• Adult male

    Purple Finch

    Adult male
    • Upperparts and chest washed with pink
    • Unstreaked or only faintly streaked underparts
    • © Errol Taskin/PFW, February 2005
  • Adult male

    Purple Finch

    Adult male
    • Upperparts glowing pink with darker red areas on crown and face
    • Heavy, conical bill
    • Whitish underparts largely unstreaked
    • © Thomas Klak/PFW, December 2005

Similar Species

  • Adult male

    Cassin's Finch

    Adult male
    • Similar to adult male Purple Finch
    • Bright red crown contrasts with face
    • Pale brownish nape
    • Thin streaking on flanks
    • © Chris Wood, December 2004
  • Adult female

    Cassin's Finch

    Adult female
    • Similar to adult female Purple Finch
    • Face pattern not as bold, pale eyering
    • Streaking on breast and flanks very thin and crisp
    • © Keefee, New Mexico, May 2008
  • Adult female

    Rose-breasted Grosbeak

    Adult female
    • Similar to adult female Purple Finch
    • Very bold face pattern (bright white eyebrow and moustache)
    • Thin streaking on breast and flanks
    • White wingbars
    • Very thick pinkish or gray bill
    • Large size
    • © Laura Erickson, Ithaca, New York, May 2008
  • Adult male

    House Finch

    Adult male
    • Similar to adult male Purple Finch
    • Red forehead, throat, and breast
    • Brown streaks on pale flanks
    • Grayish nape, back, and wings
    • © Jeff Hurd
  • Adult female

    House Finch

    Adult female
    • Similar to adult female Purple Finch
    • Plain face (not bold face pattern), eyebrow indistinct
    • Blurry streaking on breast and flanks
    • © Maria Corcacas/PFW, January 2008
  • Adult male

    Pine Grosbeak

    Adult male
    • Similar to adult male Purple Finch
    • Plain pinkish red face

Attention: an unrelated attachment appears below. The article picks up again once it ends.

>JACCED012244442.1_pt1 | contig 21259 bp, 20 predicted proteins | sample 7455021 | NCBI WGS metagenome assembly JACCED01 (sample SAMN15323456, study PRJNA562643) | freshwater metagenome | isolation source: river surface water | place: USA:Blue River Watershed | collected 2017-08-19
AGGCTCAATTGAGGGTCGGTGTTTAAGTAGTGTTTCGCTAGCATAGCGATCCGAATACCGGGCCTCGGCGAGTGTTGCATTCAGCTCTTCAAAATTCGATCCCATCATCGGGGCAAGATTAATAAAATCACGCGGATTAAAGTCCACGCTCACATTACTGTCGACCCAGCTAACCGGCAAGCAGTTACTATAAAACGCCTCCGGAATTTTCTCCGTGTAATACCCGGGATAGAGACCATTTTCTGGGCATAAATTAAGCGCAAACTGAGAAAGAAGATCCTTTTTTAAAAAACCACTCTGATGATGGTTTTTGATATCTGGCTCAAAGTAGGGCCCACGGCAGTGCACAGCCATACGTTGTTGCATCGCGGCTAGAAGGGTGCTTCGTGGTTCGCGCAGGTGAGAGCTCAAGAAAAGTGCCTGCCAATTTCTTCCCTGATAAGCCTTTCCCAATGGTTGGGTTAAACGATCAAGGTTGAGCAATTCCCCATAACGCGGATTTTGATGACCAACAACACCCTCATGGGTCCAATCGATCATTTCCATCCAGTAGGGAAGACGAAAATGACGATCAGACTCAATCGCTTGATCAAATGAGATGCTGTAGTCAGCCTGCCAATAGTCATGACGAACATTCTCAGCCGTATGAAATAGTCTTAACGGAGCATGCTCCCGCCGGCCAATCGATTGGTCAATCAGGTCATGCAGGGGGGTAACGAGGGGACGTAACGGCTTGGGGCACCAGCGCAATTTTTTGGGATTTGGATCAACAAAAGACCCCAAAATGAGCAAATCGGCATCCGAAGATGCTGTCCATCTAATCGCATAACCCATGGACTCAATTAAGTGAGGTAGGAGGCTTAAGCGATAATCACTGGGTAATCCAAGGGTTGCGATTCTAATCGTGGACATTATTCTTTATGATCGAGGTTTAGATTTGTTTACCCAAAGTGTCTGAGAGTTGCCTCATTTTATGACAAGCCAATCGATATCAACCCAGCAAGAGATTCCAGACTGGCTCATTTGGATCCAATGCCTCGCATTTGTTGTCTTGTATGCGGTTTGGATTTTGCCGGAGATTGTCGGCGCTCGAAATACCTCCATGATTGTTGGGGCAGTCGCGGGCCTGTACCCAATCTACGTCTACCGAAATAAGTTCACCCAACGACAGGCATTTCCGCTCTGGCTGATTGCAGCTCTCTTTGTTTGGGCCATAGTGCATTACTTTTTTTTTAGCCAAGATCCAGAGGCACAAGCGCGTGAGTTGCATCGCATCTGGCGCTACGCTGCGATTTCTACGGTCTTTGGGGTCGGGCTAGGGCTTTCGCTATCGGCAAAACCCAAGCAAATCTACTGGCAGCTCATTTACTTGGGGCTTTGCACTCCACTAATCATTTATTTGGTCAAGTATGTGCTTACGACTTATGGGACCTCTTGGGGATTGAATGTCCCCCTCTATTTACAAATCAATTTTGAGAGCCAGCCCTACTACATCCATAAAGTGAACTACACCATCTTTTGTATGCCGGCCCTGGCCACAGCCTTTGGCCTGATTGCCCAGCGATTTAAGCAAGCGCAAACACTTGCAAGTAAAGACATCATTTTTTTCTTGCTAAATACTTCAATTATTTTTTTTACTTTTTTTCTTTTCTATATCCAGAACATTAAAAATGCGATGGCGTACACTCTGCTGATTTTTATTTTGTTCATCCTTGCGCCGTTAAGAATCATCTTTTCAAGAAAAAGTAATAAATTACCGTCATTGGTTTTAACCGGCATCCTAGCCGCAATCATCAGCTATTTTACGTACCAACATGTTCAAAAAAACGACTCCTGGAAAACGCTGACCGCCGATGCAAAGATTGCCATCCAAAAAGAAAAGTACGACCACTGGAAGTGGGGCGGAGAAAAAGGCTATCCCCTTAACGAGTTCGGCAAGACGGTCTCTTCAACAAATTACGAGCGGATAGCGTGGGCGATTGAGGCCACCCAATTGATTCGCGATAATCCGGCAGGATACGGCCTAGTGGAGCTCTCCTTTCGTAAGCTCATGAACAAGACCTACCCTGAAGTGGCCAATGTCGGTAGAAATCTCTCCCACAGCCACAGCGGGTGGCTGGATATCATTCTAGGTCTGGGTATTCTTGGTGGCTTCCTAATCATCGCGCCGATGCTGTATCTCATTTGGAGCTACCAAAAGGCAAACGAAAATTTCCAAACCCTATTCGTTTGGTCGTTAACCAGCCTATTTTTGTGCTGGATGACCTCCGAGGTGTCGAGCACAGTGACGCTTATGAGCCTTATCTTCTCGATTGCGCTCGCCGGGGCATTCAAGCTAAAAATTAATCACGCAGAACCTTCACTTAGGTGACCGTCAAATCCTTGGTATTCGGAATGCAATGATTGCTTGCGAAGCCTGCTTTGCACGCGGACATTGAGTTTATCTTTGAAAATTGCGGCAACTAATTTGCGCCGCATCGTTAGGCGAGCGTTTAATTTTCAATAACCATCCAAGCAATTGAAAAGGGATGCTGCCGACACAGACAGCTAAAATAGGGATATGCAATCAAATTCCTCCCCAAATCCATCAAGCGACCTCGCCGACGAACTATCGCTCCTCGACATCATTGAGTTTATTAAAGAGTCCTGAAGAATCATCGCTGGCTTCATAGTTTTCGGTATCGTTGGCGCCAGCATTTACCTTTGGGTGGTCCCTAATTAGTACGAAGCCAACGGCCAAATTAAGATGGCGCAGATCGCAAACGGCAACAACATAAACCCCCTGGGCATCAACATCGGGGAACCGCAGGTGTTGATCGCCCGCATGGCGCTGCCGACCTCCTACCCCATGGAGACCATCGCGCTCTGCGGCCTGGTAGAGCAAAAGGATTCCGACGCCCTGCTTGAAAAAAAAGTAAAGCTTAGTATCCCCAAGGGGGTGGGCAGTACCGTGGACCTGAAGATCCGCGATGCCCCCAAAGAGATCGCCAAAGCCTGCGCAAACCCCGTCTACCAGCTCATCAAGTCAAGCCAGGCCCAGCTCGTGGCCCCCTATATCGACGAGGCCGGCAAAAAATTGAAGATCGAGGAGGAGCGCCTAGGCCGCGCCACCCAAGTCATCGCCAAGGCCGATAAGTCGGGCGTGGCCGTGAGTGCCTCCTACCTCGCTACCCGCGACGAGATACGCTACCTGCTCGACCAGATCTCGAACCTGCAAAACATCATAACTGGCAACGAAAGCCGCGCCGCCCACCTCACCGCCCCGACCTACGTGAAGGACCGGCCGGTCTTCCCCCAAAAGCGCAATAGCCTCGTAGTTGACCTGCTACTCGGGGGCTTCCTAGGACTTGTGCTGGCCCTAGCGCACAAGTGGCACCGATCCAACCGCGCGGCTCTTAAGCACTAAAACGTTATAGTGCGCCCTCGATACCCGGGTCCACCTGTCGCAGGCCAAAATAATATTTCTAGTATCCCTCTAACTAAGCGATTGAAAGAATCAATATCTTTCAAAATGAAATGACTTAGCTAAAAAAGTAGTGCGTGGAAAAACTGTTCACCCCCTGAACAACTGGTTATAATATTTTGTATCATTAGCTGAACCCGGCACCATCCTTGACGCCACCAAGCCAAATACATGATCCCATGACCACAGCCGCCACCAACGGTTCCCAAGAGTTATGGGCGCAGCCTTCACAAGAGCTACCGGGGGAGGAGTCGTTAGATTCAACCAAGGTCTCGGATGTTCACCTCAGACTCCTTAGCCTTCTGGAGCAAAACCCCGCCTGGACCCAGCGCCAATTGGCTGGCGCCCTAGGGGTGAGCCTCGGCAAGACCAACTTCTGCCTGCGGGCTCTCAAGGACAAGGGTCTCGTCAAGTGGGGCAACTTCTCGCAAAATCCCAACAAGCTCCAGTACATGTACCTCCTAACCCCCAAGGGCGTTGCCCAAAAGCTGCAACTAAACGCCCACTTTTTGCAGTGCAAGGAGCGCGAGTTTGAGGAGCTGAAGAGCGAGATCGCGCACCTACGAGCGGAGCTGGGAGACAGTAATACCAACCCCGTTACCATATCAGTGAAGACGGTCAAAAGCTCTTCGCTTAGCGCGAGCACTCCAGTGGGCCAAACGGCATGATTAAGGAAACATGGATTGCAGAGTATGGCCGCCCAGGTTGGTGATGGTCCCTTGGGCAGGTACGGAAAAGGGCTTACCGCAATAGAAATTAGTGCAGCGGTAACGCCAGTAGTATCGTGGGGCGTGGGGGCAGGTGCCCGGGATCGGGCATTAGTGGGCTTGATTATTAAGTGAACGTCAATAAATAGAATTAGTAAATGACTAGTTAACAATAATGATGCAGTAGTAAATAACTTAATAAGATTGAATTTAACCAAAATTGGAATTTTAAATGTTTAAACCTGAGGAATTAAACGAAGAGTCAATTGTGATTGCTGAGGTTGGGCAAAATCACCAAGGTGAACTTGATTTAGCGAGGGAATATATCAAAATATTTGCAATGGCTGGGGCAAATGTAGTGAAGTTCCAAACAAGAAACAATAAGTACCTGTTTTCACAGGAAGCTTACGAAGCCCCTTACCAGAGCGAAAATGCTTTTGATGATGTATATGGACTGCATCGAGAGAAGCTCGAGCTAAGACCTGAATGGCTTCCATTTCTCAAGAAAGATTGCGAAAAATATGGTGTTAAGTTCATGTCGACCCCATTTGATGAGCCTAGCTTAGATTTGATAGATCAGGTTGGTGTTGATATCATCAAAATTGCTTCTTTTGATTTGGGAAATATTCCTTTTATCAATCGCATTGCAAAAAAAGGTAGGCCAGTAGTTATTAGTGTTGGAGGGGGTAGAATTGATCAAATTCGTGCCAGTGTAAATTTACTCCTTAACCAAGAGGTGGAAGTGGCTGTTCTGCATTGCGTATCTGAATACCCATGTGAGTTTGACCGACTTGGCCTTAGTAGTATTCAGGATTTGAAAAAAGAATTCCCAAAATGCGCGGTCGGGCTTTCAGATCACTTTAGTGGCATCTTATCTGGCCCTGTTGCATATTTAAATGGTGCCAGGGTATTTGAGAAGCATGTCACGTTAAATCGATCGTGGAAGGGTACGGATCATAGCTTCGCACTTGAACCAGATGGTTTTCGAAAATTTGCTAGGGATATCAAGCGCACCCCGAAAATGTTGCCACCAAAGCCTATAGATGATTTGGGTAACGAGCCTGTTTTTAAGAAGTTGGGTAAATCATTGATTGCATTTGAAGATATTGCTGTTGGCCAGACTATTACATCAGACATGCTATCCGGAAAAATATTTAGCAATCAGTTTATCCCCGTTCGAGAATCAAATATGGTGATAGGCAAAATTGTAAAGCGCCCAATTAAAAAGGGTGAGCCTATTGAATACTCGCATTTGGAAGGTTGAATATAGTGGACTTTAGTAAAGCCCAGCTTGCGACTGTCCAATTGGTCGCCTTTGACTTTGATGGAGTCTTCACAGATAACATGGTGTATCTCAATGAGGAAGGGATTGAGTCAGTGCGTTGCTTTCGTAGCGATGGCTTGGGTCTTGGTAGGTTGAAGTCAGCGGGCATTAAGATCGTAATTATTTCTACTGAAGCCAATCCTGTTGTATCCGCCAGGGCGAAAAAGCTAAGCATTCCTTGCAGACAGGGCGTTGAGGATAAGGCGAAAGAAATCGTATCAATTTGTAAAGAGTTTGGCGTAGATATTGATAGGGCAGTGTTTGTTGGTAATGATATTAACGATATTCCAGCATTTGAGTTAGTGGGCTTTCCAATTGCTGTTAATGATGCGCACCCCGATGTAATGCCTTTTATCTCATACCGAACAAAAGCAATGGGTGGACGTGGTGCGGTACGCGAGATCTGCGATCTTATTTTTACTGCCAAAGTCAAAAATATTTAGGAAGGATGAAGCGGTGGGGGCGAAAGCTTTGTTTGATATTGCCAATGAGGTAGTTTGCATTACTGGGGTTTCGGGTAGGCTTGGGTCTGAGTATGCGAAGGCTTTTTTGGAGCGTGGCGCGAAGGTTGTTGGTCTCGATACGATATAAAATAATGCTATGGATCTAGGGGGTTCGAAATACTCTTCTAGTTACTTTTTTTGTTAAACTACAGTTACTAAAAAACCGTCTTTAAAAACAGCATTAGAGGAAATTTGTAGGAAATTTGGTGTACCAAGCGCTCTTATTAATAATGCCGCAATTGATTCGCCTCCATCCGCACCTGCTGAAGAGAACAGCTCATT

• Flanks and belly plain gray
    • White wingbars
    • Large size
    • © Brenda Hudec, November 2006

Similar Species

Male Purple Finches are more evenly, and often less vividly, red than House Finches. Female Purple Finches are more strongly streaked and have a more distinct facial pattern than female House Finches. The Purple Finch's bill is slightly smaller and more pointed, and the tail is shorter and strongly notched. Cassin's Finches have longer, more pointed bills than Purple Finches. Male Cassin's are less red overall; females have less strongly marked faces, and the feathers under the tail have brown streaks.

Regional Differences

Purple Finches from the Pacific Coast are duller and sing a faster song than Eastern birds.

Backyard Tips

Purple Finches have large, seed-cracking beaks, and they seem to like black oil sunflower seeds best. A seed preference study determined that they choose thinner sunflower seeds over wider ones. Coniferous trees in your backyard may encourage Purple Finches to visit.

Find This Bird

Your backyard sunflower seed feeder is probably a great place to look for Purple Finches if you live within their winter range. This species moves very erratically from year to year, so if you don’t have them this year, there’s always a chance they’ll arrive next year.

Get Involved

Join Project FeederWatch and contribute your Purple Finch sightings this winter

The erratic movements of Purple Finches and other seed-eating birds present a scientific puzzle – one that requires lots of data all collected simultaneously over a huge area for us to begin to understand. One great way to help scientists get a handle on finch movements is to contribute your sightings to the Avian Knowledge Network by participating in eBird.